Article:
Darrell Waltrip inducted into NASCAR Hall of Fame’s latest class

It happened a little later than many expected, but NASCAR legend Darrell Waltrip was finally voted into the NASCAR Hall of Fame as a member of the organization’s third class. He will be officially inducted next January along with Dale Inman, Glen Wood, Cale Yarborough and Richie Evans.

Waltrip currently serves as a race analyst for Fox Sports and as a show co-host for SPEED but was recognized by the Hall for his 84 Cup wins and three championships. Waltrip was excited when his name was announced, but as he told me last fall, it means nothing without his faith in God.

“At some point, we’ve all realized there’s a lot more in life than just winning races,” Waltrip told me. “I hear that a lot. As I was becoming successful, I’d listen to other athletes and they’d say, ‘Well I had it all, but there was something missing.’ There’s always that, ‘There’s something missing.’ It’s that void you have in your life when you don’t know the Lord.”

You can read the full interview with Waltrip by clicking here.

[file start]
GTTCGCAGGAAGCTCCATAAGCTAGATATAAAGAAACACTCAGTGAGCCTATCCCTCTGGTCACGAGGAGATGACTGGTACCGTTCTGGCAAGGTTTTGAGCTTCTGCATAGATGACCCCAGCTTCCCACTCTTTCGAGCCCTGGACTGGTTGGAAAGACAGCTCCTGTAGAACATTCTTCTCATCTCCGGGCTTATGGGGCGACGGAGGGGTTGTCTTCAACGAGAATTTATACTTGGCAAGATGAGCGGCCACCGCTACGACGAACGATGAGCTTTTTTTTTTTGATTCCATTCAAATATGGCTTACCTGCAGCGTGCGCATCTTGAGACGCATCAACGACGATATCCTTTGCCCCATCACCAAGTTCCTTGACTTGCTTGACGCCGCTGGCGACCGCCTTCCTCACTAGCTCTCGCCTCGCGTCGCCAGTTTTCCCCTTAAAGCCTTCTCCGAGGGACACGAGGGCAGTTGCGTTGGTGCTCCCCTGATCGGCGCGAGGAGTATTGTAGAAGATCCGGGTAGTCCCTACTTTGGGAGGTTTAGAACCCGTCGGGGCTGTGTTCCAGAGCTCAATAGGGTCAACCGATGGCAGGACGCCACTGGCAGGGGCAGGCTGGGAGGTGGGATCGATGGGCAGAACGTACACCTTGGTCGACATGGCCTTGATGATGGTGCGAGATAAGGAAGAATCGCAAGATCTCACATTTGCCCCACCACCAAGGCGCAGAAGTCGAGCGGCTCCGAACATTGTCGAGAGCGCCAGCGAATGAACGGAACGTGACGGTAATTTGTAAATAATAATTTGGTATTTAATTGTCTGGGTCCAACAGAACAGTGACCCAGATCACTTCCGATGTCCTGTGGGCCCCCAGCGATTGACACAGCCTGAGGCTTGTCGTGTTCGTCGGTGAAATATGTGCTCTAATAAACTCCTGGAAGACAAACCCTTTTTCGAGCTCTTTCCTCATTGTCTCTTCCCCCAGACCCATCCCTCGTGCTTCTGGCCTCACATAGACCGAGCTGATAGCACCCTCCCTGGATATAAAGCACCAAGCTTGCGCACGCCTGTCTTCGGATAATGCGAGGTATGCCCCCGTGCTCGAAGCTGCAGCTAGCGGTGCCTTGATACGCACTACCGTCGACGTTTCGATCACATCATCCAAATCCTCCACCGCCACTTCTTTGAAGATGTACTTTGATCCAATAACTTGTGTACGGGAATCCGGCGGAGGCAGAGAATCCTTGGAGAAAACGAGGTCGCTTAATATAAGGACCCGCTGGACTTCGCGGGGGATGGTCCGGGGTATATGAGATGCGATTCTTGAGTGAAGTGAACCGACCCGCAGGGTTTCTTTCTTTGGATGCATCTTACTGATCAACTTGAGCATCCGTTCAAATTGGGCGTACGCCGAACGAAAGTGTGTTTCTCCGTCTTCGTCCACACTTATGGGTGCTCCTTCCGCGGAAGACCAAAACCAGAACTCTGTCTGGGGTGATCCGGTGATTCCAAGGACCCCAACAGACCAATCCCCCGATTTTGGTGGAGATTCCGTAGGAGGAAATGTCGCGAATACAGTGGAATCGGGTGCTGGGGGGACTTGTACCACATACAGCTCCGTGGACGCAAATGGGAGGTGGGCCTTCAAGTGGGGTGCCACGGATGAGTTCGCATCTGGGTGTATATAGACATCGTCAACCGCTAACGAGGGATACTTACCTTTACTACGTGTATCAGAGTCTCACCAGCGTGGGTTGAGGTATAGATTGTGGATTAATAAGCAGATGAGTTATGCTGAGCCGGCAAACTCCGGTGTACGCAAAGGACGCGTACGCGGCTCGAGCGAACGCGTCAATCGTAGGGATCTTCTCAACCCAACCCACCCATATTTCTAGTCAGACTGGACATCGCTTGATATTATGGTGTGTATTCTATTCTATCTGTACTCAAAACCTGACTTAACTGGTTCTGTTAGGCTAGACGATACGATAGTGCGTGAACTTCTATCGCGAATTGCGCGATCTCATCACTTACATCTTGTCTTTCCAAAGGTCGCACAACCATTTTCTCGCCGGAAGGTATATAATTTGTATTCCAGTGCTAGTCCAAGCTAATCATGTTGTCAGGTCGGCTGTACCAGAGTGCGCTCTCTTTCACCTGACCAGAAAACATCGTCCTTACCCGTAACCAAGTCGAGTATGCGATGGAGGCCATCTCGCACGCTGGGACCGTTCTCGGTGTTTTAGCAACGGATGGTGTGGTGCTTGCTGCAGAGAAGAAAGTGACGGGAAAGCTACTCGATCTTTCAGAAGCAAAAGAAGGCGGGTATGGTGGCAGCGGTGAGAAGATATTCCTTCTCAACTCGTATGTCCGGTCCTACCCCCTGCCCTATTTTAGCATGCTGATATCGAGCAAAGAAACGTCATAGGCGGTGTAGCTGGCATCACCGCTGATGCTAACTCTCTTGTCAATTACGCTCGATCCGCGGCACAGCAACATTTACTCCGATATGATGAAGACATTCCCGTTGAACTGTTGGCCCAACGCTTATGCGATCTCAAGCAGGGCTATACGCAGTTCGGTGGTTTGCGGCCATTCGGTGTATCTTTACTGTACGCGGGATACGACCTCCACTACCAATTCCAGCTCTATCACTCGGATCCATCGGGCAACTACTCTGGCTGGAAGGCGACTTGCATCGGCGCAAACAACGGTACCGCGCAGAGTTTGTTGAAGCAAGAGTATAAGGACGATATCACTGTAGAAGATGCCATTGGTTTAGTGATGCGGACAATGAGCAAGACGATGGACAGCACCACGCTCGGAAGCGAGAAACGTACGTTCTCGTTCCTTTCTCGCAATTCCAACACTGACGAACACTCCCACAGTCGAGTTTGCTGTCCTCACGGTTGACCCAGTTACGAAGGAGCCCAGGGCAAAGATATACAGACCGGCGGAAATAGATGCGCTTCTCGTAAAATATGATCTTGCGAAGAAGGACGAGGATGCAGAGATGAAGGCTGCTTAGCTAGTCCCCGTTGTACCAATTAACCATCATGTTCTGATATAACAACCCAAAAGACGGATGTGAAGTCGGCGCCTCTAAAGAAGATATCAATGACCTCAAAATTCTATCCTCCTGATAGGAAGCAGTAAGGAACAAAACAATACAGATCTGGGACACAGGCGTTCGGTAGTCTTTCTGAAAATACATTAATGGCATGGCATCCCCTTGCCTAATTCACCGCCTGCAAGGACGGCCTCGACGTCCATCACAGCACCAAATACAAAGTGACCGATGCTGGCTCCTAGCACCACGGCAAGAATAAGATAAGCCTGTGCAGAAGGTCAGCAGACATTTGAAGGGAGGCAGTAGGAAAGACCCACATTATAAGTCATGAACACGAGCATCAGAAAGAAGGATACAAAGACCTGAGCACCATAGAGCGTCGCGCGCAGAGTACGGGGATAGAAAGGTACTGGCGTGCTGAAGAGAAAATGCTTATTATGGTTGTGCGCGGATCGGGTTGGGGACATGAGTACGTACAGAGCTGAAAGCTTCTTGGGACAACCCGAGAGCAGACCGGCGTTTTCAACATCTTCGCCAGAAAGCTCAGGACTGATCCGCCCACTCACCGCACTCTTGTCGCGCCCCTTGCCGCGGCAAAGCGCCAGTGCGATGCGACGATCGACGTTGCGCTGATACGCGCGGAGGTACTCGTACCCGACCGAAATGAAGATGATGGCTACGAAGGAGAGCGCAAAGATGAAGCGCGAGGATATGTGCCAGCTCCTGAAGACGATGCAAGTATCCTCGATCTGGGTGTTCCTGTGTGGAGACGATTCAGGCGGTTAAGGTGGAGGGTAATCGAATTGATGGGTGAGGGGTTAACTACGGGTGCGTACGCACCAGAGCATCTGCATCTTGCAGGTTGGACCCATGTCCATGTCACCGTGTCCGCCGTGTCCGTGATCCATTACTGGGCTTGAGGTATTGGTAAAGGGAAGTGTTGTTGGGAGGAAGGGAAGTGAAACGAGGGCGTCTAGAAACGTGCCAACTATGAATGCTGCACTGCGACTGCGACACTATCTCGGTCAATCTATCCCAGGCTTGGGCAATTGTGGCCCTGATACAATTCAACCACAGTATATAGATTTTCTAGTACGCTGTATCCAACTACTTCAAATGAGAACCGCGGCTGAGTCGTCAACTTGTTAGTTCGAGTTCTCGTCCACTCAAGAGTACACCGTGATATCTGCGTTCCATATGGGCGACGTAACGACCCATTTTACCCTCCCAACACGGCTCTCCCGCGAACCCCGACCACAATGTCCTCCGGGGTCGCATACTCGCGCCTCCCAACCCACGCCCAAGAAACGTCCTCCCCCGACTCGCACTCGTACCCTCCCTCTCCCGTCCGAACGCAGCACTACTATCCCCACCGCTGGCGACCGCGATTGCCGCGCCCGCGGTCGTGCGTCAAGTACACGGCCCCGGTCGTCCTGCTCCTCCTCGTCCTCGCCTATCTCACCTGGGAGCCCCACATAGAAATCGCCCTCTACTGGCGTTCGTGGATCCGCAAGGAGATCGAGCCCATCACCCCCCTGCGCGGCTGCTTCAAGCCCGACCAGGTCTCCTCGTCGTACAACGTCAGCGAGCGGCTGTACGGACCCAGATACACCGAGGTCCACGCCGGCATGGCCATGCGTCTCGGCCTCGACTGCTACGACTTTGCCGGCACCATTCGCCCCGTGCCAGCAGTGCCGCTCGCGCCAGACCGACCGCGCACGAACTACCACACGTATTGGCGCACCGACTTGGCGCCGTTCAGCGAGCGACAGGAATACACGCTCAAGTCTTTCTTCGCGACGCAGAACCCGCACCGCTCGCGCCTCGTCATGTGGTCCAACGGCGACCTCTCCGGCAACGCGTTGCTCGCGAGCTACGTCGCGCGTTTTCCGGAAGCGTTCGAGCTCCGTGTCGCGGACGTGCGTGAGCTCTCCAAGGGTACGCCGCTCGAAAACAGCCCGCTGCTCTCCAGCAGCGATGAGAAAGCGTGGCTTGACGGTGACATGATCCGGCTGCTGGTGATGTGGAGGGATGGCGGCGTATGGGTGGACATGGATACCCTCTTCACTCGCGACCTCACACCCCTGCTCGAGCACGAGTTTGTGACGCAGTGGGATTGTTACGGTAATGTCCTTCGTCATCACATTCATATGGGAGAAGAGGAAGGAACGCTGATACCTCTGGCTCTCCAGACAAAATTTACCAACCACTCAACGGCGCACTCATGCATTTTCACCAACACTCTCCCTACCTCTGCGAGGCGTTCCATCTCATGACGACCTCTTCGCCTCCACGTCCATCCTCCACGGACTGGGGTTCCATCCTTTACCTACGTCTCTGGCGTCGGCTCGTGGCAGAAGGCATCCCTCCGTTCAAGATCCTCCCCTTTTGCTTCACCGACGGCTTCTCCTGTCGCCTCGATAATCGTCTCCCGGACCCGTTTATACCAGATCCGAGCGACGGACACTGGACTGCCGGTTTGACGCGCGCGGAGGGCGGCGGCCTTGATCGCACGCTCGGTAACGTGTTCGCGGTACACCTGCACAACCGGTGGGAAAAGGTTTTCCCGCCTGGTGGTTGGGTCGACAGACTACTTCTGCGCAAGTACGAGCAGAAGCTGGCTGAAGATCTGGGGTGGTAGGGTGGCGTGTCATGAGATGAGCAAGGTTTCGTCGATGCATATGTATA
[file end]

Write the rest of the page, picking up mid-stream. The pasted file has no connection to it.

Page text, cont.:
Mike Edwards pulls off NHRA Pro Stock three-peat at Bristol

NHRA Pro Stock veteran Mike Edwards picked up his second win of the season, 30th of his career and third consecutive at Bristol Dragway by defeating Erica Enders in the finals of the Thunder Valley Nationals yesterday.

Edwards crossed the finish line in 6.685 at 205.79 mile per hour in his Penhall/Interstate Batteries Pontiac GXP. The 2009 series champion also jumped up to second in points and now trails Jason Line by just 24 points. But Edwards maintains that his work with Young Life, a popular national youth ministry that allows teens from every race city to attend special events hosted by Edwards’ team, is far more important.

“Life’s all about Christ,” Edwards told me. “It’s not about winning races. I want people to think of me as somebody who stands up for Christ even in an environment that’s pretty brutal at times. I want to stand out from all the other drivers.”